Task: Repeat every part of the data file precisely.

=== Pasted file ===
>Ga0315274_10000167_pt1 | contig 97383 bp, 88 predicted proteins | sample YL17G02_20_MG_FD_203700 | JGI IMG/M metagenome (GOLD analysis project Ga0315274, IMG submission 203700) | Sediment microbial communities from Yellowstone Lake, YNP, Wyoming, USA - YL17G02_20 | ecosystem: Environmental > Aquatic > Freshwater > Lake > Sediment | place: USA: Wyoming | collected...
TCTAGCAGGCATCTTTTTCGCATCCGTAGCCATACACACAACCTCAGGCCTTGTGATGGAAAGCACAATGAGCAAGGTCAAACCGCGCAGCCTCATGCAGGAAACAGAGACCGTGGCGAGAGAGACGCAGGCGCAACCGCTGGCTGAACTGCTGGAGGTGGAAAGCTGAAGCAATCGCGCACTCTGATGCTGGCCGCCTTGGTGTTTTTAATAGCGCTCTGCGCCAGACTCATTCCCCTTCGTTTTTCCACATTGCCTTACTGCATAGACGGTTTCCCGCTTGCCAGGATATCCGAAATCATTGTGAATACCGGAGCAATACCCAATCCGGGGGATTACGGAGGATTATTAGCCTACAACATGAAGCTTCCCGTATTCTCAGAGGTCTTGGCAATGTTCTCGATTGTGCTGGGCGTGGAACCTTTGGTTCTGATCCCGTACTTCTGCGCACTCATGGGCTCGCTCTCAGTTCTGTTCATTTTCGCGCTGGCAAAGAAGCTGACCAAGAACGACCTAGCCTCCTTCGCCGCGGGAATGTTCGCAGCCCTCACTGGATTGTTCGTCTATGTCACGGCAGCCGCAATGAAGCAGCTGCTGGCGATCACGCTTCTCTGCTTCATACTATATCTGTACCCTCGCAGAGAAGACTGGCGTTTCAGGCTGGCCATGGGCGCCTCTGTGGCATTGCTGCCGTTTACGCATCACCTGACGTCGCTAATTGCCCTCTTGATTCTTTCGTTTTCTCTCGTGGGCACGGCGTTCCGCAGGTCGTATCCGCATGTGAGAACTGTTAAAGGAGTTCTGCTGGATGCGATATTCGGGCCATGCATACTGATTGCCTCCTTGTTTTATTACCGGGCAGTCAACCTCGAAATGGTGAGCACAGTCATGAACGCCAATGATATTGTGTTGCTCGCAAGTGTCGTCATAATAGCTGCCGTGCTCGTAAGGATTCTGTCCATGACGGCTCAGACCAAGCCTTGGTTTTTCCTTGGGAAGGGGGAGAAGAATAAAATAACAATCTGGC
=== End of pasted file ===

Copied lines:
>Ga0315274_10000167_pt1 | contig 97383 bp, 88 predicted proteins | sample YL17G02_20_MG_FD_203700 | JGI IMG/M metagenome (GOLD analysis project Ga0315274, IMG submission 203700) | Sediment microbial communities from Yellowstone Lake, YNP, Wyoming, USA - YL17G02_20 | ecosystem: Environmental > Aquatic > Freshwater > Lake > Sediment | place: USA: Wyoming | collected...
TCTAGCAGGCATCTTTTTCGCATCCGTAGCCATACACACAACCTCAGGCCTTGTGATGGAAAGCACAATGAGCAAGGTCAAACCGCGCAGCCTCATGCAGGAAACAGAGACCGTGGCGAGAGAGACGCAGGCGCAACCGCTGGCTGAACTGCTGGAGGTGGAAAGCTGAAGCAATCGCGCACTCTGATGCTGGCCGCCTTGGTGTTTTTAATAGCGCTCTGCGCCAGACTCATTCCCCTTCGTTTTTCCACATTGCCTTACTGCATAGACGGTTTCCCGCTTGCCAGGATATCCGAAATCATTGTGAATACCGGAGCAATACCCAATCCGGGGGATTACGGAGGATTATTAGCCTACAACATGAAGCTTCCCGTATTCTCAGAGGTCTTGGCAATGTTCTCGATTGTGCTGGGCGTGGAACCTTTGGTTCTGATCCCGTACTTCTGCGCACTCATGGGCTCGCTCTCAGTTCTGTTCATTTTCGCGCTGGCAAAGAAGCTGACCAAGAACGACCTAGCCTCCTTCGCCGCGGGAATGTTCGCAGCCCTCACTGGATTGTTCGTCTATGTCACGGCAGCCGCAATGAAGCAGCTGCTGGCGATCACGCTTCTCTGCTTCATACTATATCTGTACCCTCGCAGAGAAGACTGGCGTTTCAGGCTGGCCATGGGCGCCTCTGTGGCATTGCTGCCGTTTACGCATCACCTGACGTCGCTAATTGCCCTCTTGATTCTTTCGTTTTCTCTCGTGGGCACGGCGTTCCGCAGGTCGTATCCGCATGTGAGAACTGTTAAAGGAGTTCTGCTGGATGCGATATTCGGGCCATGCATACTGATTGCCTCCTTGTTTTATTACCGGGCAGTCAACCTCGAAATGGTGAGCACAGTCATGAACGCCAATGATATTGTGTTGCTCGCAAGTGTCGTCATAATAGCTGCCGTGCTCGTAAGGATTCTGTCCATGACGGCTCAGACCAAGCCTTGGTTTTTCCTTGGGAAGGGGGAGAAGAATAAAATAACAATCTGGC